Echinococcosis is a zoonotic disease that occurs throughout the world. The purpose of this study was to assess the clinical features and results of surgical treatment of hepatic hydatid cysts.
One hundred and two patients operated on between 1991 and 2002 were reviewed retrospectively. The patients' demographic data, location, number and size of cysts, type of surgical procedure performed, morbidity, recurrences and duration of hospital stay were recorded.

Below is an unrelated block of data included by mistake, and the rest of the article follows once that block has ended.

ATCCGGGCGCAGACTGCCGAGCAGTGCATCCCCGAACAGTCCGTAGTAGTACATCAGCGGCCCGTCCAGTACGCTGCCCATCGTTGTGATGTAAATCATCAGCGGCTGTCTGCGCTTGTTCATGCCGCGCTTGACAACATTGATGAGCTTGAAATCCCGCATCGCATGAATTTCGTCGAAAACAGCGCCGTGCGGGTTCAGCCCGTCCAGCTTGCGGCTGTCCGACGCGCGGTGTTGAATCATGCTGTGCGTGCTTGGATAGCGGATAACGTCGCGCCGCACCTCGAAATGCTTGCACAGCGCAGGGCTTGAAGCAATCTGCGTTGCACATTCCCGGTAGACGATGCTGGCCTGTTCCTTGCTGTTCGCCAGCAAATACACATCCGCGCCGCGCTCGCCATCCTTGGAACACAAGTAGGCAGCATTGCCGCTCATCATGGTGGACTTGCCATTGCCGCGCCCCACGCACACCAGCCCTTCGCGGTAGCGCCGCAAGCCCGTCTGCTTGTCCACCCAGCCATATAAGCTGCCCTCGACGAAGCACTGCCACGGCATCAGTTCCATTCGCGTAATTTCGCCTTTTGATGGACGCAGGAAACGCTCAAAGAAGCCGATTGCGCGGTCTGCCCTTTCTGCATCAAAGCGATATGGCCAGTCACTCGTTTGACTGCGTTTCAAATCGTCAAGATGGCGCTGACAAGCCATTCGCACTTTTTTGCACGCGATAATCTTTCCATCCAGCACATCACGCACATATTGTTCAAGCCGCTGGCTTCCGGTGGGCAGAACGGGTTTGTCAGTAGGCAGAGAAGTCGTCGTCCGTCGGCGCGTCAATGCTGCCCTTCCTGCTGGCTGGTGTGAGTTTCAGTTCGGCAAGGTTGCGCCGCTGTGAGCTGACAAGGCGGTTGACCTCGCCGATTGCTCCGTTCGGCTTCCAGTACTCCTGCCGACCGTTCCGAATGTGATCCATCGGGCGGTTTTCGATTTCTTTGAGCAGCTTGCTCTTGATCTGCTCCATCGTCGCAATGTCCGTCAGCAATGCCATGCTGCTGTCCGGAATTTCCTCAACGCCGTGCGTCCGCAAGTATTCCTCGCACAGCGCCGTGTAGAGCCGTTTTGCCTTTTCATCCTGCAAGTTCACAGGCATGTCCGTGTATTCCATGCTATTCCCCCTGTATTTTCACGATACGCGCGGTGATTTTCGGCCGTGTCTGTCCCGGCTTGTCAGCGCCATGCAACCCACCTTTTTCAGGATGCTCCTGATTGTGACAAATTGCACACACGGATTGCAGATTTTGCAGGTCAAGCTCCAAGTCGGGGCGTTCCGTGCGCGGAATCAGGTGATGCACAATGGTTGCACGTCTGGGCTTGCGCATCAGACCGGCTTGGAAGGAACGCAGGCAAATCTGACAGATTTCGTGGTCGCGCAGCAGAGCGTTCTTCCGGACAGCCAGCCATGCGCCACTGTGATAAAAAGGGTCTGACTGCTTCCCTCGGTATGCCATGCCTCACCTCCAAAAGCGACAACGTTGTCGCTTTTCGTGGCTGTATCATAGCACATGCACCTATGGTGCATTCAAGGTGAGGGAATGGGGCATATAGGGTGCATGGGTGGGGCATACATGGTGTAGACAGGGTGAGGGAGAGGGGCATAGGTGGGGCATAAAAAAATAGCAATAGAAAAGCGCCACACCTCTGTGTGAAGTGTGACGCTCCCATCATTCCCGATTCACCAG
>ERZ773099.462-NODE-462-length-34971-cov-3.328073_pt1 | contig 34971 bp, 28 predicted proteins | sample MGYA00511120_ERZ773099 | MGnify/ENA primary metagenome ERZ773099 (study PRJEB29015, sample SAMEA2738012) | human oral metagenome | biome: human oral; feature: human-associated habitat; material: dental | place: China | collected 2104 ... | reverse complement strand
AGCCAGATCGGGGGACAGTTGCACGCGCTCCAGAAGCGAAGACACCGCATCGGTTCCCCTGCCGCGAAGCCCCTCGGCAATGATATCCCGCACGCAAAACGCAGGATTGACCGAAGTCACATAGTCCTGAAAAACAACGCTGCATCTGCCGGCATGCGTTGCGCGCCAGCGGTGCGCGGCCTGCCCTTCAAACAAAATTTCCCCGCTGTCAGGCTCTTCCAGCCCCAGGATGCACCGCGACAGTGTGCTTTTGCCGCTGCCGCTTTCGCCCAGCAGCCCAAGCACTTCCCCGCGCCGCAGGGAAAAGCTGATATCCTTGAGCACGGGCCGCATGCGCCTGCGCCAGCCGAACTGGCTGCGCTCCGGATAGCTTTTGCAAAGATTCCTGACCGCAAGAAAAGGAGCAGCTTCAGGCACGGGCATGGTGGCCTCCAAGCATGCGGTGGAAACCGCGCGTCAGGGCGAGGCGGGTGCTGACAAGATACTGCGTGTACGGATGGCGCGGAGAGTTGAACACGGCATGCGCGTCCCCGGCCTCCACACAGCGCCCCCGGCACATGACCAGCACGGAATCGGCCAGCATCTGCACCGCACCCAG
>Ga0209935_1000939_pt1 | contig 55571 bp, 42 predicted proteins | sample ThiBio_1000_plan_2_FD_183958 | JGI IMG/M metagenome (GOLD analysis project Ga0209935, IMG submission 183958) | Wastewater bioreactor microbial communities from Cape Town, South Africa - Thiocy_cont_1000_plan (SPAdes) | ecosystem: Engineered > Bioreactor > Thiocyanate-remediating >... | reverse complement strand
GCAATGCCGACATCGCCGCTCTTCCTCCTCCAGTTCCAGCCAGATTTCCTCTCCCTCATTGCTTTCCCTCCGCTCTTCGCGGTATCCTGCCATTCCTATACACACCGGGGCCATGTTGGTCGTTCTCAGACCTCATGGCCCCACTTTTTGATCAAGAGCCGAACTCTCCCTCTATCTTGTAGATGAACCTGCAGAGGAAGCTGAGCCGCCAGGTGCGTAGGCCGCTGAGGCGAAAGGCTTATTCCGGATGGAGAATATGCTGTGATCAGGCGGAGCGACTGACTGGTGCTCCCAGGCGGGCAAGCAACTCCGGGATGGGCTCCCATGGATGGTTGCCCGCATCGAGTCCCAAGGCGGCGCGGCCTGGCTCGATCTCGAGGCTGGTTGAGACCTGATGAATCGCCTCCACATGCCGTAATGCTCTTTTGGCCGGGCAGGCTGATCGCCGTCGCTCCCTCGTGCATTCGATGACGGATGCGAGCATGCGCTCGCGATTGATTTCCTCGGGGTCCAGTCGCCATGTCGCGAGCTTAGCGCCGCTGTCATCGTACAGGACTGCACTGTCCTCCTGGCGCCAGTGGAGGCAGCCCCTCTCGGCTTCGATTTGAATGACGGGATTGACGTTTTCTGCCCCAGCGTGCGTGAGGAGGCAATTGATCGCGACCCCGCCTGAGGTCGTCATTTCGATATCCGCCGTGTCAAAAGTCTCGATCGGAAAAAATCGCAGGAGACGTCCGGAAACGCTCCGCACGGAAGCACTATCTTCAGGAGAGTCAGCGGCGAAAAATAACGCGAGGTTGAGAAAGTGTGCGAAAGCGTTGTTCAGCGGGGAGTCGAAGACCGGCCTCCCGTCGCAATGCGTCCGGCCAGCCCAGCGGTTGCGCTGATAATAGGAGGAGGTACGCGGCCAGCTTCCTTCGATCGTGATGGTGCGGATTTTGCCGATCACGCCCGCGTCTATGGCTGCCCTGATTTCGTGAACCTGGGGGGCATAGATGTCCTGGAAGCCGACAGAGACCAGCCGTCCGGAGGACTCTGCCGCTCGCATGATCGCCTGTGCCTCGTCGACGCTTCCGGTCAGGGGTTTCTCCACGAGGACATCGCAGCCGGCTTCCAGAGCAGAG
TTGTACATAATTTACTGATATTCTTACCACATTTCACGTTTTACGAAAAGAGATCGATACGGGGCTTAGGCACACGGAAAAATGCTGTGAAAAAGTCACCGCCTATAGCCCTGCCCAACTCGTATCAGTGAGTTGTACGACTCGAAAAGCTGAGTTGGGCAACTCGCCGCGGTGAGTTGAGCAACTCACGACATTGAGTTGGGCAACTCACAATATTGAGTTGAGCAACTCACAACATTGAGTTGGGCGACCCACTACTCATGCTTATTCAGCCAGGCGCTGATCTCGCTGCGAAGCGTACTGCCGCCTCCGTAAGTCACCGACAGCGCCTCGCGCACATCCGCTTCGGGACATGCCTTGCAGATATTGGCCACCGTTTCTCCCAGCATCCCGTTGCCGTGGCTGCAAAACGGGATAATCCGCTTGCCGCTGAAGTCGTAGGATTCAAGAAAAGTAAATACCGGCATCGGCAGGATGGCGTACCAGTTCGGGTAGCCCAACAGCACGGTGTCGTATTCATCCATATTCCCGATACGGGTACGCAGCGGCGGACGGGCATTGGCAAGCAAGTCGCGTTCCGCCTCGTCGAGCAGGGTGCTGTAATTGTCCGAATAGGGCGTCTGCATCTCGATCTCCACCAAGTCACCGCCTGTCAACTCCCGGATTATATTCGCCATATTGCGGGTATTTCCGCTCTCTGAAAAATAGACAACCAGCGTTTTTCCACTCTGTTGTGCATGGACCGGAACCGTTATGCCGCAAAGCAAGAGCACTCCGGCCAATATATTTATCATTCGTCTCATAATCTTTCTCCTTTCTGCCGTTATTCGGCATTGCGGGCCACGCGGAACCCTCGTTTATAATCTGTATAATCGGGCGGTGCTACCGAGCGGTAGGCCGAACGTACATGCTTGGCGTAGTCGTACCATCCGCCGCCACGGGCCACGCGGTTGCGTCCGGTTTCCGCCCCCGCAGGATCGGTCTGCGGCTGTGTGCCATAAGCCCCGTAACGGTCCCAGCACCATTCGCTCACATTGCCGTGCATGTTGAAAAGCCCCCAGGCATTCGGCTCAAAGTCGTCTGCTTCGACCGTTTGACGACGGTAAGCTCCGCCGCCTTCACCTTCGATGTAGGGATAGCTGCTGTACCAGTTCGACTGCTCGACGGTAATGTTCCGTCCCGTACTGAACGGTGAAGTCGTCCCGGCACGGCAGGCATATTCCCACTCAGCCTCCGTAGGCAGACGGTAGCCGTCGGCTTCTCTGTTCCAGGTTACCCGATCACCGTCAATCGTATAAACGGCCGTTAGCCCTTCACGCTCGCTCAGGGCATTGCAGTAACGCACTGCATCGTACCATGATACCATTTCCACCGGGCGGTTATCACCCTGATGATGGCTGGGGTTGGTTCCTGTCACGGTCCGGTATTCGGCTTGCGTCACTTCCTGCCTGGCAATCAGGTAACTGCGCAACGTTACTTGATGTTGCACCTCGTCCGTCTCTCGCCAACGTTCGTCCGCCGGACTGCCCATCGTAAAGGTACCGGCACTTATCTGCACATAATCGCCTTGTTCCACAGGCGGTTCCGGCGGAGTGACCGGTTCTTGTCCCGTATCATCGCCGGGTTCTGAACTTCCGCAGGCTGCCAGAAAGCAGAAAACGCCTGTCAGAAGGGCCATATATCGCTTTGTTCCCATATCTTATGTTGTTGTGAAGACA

There were 74 male and 28 female patients with ages ranging from 15 to over 60 years. The most frequent symptom was abdominal pain. From the total of 136 hepatic cysts, 54 (39·7 per cent) were managed by cystostomy and drainage, 40 (29·4 per cent) by cystostomy and capitonnage, 16 (11·8 per cent) by cystostomy and omentoplasty, 24 (17·6 per cent) by cystectomy and two (1·5 per cent) by left lateral hepatic resection. Postoperative complications were more frequent following cystostomy with omentoplasty (six of 16 patients) compared with cystectomy (none of 18) (P = 0·005). Choledochotomy increased the length of hospital stay in patients having cystostomy and drainage (P = 0·021) and in those having cystostomy with omentoplasty (P = 0·028). Two recurrences were observed.